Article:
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Getting started doesn’t have to be so hard

4 actionable tips to breakthrough productivity inertia

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Photo by Elizaveta Dankevich on Unsplash
Photo by Elizaveta Dankevich on Unsplash

Productivity has inertia. Just like an object at rest, or in motion, it has a tendency to keep on keeping on.

Inertia: a property of matter by which it remains at rest or in uniform motion in the same straight line unless acted upon by some external force.

Merriam-Webster Dictionary

So sometimes you find yourself in a rut. You just can’t get started. Whatever you want to do, it seems too big. Too hard. So you just…don’t. You keep sitting on the couch, Netflix keeps auto-playing.

And likewise, sometimes you’re on a roll. You wake up early, you unload the dishwasher, you get that project out the door. You feel good. Unstoppable. You keep going.

But how do you get from stuck to rolling? Well, that requires some sort of force. Often clients ask me for advice on how to just get started with something. They know, inherently, that once they get started it will be easier to keep going. But the barrier to get started, that inertia, is strong.

I’ve got a few tips to get you started:

MAKE IT EASY

It’s really hard to get started on something big. It feels like you’ll never have enough time, so why bother. To get going, you’ve got to break it down so the next action, the first action, is so small you can’t convince yourself NOT to do it.

In fact, break it down so far it feels silly.

You need to create a deck for your big presentation next week? Start by naming the Powerpoint/Slides file. Can’t think of a name? Save the file as “TBD Slide Deck”. Even that’s too much? Open the laptop.

Got a mountain of laundry on the couch waiting for you to fold it. Start with just one shirt.

THINK LIKE A CHILD

I always get a slightly (ok, maybe severely) skeptical when I make this suggestion, but try it and tell me it doesn’t work. The next time you need to just get started on something, say to yourself in your head (or out loud because why not; who’s gonna hear you in quarantine?!) “3…2…1…Blastoff”. Then start.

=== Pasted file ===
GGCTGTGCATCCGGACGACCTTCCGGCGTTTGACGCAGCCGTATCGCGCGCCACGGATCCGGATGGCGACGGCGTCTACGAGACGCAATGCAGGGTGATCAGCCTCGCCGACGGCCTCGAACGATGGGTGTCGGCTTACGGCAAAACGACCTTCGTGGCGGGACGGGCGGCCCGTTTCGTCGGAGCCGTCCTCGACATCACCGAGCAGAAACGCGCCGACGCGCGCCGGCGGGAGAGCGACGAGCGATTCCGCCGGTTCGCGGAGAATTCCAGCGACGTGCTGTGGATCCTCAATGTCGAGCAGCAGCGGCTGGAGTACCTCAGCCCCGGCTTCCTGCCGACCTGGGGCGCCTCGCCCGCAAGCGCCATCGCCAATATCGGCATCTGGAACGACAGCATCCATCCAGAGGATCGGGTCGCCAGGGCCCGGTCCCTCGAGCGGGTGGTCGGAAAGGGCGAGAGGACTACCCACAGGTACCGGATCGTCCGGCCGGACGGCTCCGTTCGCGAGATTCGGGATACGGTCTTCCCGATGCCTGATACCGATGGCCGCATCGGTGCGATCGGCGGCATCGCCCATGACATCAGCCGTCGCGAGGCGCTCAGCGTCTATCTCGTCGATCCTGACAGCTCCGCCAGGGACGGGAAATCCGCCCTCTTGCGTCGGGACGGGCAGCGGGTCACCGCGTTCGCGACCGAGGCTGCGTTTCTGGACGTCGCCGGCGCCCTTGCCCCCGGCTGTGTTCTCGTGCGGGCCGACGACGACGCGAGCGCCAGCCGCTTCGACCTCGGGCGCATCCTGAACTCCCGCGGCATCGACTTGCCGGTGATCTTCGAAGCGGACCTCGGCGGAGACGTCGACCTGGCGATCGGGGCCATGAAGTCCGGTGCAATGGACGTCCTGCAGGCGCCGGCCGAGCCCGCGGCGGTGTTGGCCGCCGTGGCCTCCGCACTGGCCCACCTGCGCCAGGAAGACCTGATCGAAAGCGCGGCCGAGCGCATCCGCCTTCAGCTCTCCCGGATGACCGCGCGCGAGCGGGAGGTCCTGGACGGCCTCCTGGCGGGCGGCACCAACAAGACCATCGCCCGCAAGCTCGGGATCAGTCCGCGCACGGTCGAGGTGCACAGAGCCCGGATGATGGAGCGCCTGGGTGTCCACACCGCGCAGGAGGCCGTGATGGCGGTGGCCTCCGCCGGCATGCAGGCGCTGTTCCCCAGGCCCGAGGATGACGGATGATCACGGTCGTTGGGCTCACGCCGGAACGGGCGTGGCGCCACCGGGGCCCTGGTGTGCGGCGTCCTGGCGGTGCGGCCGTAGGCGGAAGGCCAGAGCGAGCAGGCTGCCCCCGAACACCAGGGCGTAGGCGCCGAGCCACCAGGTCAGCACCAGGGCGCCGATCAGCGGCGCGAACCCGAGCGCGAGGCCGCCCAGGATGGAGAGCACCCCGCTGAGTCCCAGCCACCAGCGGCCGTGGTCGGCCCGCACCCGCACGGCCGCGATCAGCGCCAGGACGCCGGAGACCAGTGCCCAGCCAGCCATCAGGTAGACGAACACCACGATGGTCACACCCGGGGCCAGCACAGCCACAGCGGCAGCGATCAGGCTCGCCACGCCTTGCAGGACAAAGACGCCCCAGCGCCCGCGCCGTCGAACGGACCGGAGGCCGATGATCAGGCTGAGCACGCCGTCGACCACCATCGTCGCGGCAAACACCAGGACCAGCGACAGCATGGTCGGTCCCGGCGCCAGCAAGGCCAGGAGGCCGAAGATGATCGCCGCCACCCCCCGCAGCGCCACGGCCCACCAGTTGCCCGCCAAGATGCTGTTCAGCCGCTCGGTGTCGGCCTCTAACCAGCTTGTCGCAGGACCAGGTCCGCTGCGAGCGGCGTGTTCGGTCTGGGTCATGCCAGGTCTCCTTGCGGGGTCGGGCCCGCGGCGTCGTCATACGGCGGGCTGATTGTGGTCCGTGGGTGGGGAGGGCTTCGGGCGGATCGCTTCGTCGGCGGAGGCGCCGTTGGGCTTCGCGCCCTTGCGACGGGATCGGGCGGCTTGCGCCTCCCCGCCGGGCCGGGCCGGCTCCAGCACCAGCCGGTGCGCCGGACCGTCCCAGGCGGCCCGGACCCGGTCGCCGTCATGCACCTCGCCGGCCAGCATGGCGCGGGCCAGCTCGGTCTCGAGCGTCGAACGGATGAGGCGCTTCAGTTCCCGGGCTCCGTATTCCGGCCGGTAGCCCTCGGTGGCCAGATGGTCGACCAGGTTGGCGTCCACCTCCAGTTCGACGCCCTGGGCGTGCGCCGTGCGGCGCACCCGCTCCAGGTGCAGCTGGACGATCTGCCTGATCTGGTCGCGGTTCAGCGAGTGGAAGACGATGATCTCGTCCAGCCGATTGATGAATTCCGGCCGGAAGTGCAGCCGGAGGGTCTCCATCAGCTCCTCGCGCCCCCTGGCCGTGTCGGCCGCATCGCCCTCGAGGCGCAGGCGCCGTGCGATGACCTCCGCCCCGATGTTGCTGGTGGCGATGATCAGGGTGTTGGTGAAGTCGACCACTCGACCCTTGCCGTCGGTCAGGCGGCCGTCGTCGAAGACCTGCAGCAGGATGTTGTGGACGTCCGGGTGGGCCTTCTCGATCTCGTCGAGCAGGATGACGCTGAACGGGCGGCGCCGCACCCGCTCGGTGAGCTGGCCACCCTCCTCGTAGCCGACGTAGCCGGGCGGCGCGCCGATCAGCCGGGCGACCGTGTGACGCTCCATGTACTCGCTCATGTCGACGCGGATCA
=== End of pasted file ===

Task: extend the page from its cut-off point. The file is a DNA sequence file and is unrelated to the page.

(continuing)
Ridiculous, I know. But you know what’s more ridiculous? When you say “3…2…1…Blastoff” and then you do nothing.

It’s been ingrained in us since we were kids that once you hear “blastoff”, something’s going to happen, and fast. So you better make it happen.

MAKE A PLAN

I often talk about separating the planning from the doing. When you plan in advance, it’s a lot easier to just execute when the time comes. You don’t have to think about what you want to do, you just do. Because you’ve already decided. Making a plan can kickstart the process to just get started. (And remember, make the first step of your plan easy and don’t worry what the next step will be. That will become obvious once the first step is complete.)

TRY THE POMODORO TECHNIQUE

Set a timer for 25 minutes. Or even 5 minutes. When that timer starts, start working. Tell yourself in advance that you can stop when the timer dings. Will you stop when the timer goes off? Maybe. Either way, you got started. And you’ll probably keep going, because you provided just enough force to pop yourself out of the rut of “at rest” inertia.

Now, you may be saying, “I’m a master procrastinator; these techniques won’t work for me!”. But that’s a whole nother article (and one I’ll write soon!). Productivity inertia is not the same as procrastination. Procrastination is active. You’re deciding specifically not do to something, to push it off until later. Inertia is more insidious. It happens without you deciding. It’s harder to spot.

And you know what? Now I’m on a roll, so to keep going with this physics metaphor let’s talk about friction. Friction is an outside force that can slow your roll. So to stay moving, you want to do what you can to remove friction:

  • Notice and remove distractions. From yourself. From others. From technology.
    • We are distracted, on average, every 11 minutes, and it takes 23 minutes to refocus. That’s some serious friction.
  • Make sure you have a system for tasksthat runs in the background.
    • The fewer times you have to ask yourself, “what should I do next?” or worry that you are forgetting something, the less internal friction exists.
  • Make fewer decisionsto alleviate decision fatigue
    • Every time you have a make a decision, that’s a friction point. Streamline. Routinize. Plan.

And now i want to hear from you. Which of the techniques above have you tried? What works for you?

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